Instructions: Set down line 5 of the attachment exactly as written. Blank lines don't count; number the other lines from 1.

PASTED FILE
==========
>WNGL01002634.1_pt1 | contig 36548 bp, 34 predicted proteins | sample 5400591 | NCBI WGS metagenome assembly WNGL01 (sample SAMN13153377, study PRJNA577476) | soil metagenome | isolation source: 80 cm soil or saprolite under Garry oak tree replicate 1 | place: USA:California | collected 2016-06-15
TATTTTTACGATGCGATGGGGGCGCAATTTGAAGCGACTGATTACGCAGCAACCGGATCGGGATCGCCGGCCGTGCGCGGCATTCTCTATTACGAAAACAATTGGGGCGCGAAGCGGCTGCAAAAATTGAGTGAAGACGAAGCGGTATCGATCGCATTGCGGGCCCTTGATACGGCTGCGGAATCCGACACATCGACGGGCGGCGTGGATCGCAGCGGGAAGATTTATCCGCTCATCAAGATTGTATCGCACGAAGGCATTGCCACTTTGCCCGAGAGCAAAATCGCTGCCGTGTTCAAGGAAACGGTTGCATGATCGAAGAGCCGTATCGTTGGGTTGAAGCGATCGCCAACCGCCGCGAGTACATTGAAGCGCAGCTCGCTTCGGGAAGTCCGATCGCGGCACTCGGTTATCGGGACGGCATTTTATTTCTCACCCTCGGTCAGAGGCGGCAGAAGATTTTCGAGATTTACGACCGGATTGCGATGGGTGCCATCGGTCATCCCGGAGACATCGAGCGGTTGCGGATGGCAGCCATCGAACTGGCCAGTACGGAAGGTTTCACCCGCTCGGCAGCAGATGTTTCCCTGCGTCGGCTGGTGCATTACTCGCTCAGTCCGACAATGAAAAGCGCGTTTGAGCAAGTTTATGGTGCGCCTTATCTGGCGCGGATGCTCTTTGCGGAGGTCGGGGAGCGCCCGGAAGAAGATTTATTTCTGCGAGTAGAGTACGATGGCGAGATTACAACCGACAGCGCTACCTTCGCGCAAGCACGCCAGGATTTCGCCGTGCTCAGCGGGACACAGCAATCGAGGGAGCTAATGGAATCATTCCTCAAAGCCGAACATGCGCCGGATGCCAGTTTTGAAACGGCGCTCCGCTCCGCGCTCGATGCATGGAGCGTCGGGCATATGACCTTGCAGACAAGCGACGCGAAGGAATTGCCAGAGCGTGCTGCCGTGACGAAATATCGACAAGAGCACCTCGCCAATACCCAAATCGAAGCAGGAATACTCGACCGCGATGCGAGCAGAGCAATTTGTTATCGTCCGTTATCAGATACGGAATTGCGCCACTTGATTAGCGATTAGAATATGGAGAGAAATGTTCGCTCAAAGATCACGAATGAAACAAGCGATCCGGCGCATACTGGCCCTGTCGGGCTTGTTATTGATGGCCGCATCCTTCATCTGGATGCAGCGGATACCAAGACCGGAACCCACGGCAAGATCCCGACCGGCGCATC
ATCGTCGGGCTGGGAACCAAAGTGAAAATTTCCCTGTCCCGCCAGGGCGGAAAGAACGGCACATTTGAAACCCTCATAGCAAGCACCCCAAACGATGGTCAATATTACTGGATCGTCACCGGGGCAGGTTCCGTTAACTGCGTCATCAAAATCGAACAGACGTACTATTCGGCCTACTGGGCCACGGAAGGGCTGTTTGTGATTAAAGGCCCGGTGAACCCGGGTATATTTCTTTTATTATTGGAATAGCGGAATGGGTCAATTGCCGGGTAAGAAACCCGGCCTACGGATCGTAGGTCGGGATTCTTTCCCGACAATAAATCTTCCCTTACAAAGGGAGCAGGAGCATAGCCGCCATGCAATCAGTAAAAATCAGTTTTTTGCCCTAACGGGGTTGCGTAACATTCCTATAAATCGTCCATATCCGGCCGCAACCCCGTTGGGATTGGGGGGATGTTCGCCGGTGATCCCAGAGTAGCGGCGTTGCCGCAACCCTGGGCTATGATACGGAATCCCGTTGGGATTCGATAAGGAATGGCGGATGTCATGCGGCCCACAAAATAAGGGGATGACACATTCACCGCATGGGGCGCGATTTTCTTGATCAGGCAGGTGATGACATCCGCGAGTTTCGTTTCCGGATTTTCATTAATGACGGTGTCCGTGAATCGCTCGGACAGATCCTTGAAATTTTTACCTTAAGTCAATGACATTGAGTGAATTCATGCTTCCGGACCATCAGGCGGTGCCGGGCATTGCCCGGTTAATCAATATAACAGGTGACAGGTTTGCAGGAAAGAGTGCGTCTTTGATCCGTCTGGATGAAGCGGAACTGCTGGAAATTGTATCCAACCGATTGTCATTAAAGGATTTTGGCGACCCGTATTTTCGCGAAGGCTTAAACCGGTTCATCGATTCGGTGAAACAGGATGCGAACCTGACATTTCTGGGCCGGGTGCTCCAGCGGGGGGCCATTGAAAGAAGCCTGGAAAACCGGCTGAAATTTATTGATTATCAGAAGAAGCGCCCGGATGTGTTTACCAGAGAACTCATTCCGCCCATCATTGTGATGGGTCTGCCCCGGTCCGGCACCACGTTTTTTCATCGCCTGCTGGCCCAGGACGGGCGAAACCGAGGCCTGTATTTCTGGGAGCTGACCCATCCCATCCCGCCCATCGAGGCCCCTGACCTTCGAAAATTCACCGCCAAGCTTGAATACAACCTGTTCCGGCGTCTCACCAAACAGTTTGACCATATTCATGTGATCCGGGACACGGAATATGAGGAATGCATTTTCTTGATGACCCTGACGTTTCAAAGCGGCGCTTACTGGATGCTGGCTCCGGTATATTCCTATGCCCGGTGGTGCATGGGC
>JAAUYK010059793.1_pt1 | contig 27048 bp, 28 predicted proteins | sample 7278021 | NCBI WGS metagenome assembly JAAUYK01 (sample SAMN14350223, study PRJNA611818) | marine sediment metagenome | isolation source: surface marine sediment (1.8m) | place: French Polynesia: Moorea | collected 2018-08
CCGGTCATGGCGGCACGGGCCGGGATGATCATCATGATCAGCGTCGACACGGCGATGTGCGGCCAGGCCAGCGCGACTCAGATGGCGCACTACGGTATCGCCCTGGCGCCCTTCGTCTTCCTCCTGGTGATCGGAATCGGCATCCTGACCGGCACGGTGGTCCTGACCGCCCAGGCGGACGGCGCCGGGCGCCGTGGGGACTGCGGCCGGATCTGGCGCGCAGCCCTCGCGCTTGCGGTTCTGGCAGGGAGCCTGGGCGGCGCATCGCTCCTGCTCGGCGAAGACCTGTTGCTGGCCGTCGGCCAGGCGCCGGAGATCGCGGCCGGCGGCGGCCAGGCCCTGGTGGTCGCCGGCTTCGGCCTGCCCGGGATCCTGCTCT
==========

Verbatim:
CCGGTCATGGCGGCACGGGCCGGGATGATCATCATGATCAGCGTCGACACGGCGATGTGCGGCCAGGCCAGCGCGACTCAGATGGCGCACTACGGTATCGCCCTGGCGCCCTTCGTCTTCCTCCTGGTGATCGGAATCGGCATCCTGACCGGCACGGTGGTCCTGACCGCCCAGGCGGACGGCGCCGGGCGCCGTGGGGACTGCGGCCGGATCTGGCGCGCAGCCCTCGCGCTTGCGGTTCTGGCAGGGAGCCTGGGCGGCGCATCGCTCCTGCTCGGCGAAGACCTGTTGCTGGCCGTCGGCCAGGCGCCGGAGATCGCGGCCGGCGGCGGCCAGGCCCTGGTGGTCGCCGGCTTCGGCCTGCCCGGGATCCTGCTCT